The compelling voices of the Israeli Choir – somber, yet somehow, also projecting a childlike innocence and even hope – reverberated throughout Beth Sholom Congregation's sanctuary.
At their most basic level, the Hebrew words conveyed a powerful connection to the State of Israel, as well as the losses the young country has had to bear throughout its 58-year history.
More than 600 people gathered at the Elkins Park synagogue to observe Yom Hazikaron – Israel's own Memorial Day – which honors the more than 22,000 fallen soldiers and victims of terror since the country's founding in 1948.
The event was sponsored by the Consulate General of Israel along with the Jewish Federation of Greater Philadelphia's Israel and Overseas Center.
The majority of those in attendance were Israeli-born, and some even sang along softly as the choir – comprised of Hebrew speakers from the Philadelphia area – offered renditions of classics such as "The Last Battle" by Israeli poet Chaim Chefer.
And even some of those without Hebrew fluency got the message.
"You could feel what was being said," said 18-year-old Jonathan Chodosh of Abington Senior High School. He explained that his mother was born in Israel and that he speaks some Hebrew, though he couldn't translate a song as he was hearing it.
'Sadness and Joy'
Nancy Goldfarb, spokesperson for the consulate, explained that while the event was open to the public, it was specifically geared as a way for Israeli-born residents of the area, along with members of their families, to observe what may be the most somber day of the year in Israel.
Much of the ceremony actually took place in Hebrew. Asaf Romirowsky, Federation's Israel affairs associate, served as the master of ceremonies in Hebrew, while Goldfarb performed the honors in English.
At the beginning of the ceremony, the Israeli flag was lowered to half-mast, followed by a moment of silence accompanied by the sounding of a siren, as it is done in Israel.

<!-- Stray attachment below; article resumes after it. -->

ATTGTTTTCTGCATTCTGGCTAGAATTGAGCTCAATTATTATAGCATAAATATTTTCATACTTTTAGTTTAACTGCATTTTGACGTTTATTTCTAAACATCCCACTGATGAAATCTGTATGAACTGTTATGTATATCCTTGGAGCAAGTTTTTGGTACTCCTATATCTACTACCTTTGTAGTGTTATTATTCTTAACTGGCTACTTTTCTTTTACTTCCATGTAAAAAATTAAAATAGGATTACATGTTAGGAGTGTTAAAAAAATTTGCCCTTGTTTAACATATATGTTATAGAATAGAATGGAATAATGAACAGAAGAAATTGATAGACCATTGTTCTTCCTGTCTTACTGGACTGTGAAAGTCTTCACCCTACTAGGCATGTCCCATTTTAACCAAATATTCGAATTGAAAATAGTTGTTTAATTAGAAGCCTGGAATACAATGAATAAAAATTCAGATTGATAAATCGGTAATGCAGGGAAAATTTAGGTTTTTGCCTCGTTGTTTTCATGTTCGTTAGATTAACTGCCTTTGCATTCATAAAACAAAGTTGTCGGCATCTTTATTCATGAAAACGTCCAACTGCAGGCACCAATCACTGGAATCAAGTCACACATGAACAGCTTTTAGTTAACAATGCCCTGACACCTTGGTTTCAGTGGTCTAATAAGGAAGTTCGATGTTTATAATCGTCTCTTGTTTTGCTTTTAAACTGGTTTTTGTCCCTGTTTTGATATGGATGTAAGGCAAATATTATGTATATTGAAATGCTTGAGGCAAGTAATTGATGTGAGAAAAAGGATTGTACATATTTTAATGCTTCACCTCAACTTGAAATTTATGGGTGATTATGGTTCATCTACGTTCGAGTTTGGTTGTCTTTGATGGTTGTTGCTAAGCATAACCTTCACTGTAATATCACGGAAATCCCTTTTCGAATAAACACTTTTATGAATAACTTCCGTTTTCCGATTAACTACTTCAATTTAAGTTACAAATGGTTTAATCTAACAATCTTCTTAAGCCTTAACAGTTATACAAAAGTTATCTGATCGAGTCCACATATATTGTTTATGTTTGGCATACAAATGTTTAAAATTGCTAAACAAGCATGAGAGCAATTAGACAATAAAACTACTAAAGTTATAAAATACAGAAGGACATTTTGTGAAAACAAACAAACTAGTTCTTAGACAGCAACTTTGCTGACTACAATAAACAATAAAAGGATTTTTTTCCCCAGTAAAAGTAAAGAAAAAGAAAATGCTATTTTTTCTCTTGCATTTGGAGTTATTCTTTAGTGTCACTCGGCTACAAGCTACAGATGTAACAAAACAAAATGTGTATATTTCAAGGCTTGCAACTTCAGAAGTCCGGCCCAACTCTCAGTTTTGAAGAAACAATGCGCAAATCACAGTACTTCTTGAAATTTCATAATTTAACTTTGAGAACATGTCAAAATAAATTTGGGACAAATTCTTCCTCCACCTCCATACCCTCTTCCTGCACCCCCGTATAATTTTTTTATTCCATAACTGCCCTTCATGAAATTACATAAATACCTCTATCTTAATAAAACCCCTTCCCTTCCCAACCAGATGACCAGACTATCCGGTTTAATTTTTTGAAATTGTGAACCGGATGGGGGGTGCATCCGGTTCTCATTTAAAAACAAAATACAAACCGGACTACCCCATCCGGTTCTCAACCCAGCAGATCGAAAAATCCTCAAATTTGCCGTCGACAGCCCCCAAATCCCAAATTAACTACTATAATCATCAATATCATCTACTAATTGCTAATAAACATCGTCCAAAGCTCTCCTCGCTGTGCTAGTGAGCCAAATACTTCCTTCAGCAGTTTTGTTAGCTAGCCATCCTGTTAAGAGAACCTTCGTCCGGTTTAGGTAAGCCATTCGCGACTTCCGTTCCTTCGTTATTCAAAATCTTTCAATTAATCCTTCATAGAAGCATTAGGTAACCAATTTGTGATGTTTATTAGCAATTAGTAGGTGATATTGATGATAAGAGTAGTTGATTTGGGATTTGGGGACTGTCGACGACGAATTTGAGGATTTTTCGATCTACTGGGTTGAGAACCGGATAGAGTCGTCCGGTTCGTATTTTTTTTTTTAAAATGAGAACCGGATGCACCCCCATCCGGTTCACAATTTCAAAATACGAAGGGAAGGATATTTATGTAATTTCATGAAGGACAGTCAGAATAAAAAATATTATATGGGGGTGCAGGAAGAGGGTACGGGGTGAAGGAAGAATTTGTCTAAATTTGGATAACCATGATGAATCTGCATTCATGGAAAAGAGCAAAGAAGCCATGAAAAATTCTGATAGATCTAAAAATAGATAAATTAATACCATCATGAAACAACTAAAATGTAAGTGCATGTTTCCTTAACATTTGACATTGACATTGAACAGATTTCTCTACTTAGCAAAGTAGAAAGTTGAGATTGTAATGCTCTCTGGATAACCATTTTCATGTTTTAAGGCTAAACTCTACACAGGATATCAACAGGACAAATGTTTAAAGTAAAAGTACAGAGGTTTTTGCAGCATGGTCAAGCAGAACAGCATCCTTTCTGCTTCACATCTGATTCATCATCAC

The ceremony consisted of a recitation of "El Maleh Rachamim," Yizkor and Kaddish prayers. Throughout the event, several individuals whose family members were killed in action read a series of poems, including one called "The Children."
For the first two years after its birth, Israel observed its Independence Day – Yom Ha'atzmaut – and Yom Hazikaron on the fifth day of the month of Iyar.
But in 1951, Israeli lawmakers decided that each commemoration deserved its own day, and that one of the saddest days of the year should immediately precede one of the most joyful. The intent was to remind Israelis of the sacrifices made not only to achieve statehood, but to continue to exist as a free nation.
"That's life – there is sadness and joy," affirmed 53-year-old Mody Koffman of Marlton, N.J., a member of the Israeli Choir.
Zohar Barak, director of human resources at the consulate, explained that Israelis seem to have a more personal connection to Yom Hazikaron than Yom Hashoah, since nearly everyone served in the armed forces, and that the majority of citizens know someone either killed or wounded in service.
Bryn Mawr resident Earl Thomas, whose wife is Israeli, said that for the two of them, attendance at the event was not optional.
As he said heavily: "We have lost many good friends."